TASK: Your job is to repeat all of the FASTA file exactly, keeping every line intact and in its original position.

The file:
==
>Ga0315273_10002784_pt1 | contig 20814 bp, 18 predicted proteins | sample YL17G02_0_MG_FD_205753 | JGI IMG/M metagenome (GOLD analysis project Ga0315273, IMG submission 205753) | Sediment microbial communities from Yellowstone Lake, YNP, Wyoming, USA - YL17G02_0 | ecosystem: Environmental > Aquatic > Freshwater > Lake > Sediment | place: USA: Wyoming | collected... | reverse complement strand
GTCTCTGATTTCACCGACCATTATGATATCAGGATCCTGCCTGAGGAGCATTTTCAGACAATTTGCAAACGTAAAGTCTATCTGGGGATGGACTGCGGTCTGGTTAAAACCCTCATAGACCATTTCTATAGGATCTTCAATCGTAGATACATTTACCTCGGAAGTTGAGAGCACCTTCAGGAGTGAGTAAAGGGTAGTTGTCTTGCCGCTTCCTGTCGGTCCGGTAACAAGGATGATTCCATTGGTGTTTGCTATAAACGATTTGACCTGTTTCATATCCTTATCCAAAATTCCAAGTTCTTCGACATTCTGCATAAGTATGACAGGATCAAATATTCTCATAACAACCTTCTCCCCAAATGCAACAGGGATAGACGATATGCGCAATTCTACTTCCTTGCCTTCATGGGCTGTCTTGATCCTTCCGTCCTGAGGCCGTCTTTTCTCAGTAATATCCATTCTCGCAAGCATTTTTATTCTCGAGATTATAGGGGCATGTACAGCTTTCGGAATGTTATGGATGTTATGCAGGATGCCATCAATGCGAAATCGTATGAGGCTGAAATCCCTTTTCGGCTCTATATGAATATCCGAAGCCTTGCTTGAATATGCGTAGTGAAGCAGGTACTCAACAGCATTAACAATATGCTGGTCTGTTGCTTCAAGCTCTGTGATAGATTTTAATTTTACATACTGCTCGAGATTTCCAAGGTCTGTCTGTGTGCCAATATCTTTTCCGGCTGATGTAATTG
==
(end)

>Ga0315273_10002784_pt1 | contig 20814 bp, 18 predicted proteins | sample YL17G02_0_MG_FD_205753 | JGI IMG/M metagenome (GOLD analysis project Ga0315273, IMG submission 205753) | Sediment microbial communities from Yellowstone Lake, YNP, Wyoming, USA - YL17G02_0 | ecosystem: Environmental > Aquatic > Freshwater > Lake > Sediment | place: USA: Wyoming | collected... | reverse complement strand
GTCTCTGATTTCACCGACCATTATGATATCAGGATCCTGCCTGAGGAGCATTTTCAGACAATTTGCAAACGTAAAGTCTATCTGGGGATGGACTGCGGTCTGGTTAAAACCCTCATAGACCATTTCTATAGGATCTTCAATCGTAGATACATTTACCTCGGAAGTTGAGAGCACCTTCAGGAGTGAGTAAAGGGTAGTTGTCTTGCCGCTTCCTGTCGGTCCGGTAACAAGGATGATTCCATTGGTGTTTGCTATAAACGATTTGACCTGTTTCATATCCTTATCCAAAATTCCAAGTTCTTCGACATTCTGCATAAGTATGACAGGATCAAATATTCTCATAACAACCTTCTCCCCAAATGCAACAGGGATAGACGATATGCGCAATTCTACTTCCTTGCCTTCATGGGCTGTCTTGATCCTTCCGTCCTGAGGCCGTCTTTTCTCAGTAATATCCATTCTCGCAAGCATTTTTATTCTCGAGATTATAGGGGCATGTACAGCTTTCGGAATGTTATGGATGTTATGCAGGATGCCATCAATGCGAAATCGTATGAGGCTGAAATCCCTTTTCGGCTCTATATGAATATCCGAAGCCTTGCTTGAATATGCGTAGTGAAGCAGGTACTCAACAGCATTAACAATATGCTGGTCTGTTGCTTCAAGCTCTGTGATAGATTTTAATTTTACATACTGCTCGAGATTTCCAAGGTCTGTCTGTGTGCCAATATCTTTTCCGGCTGATGTAATTG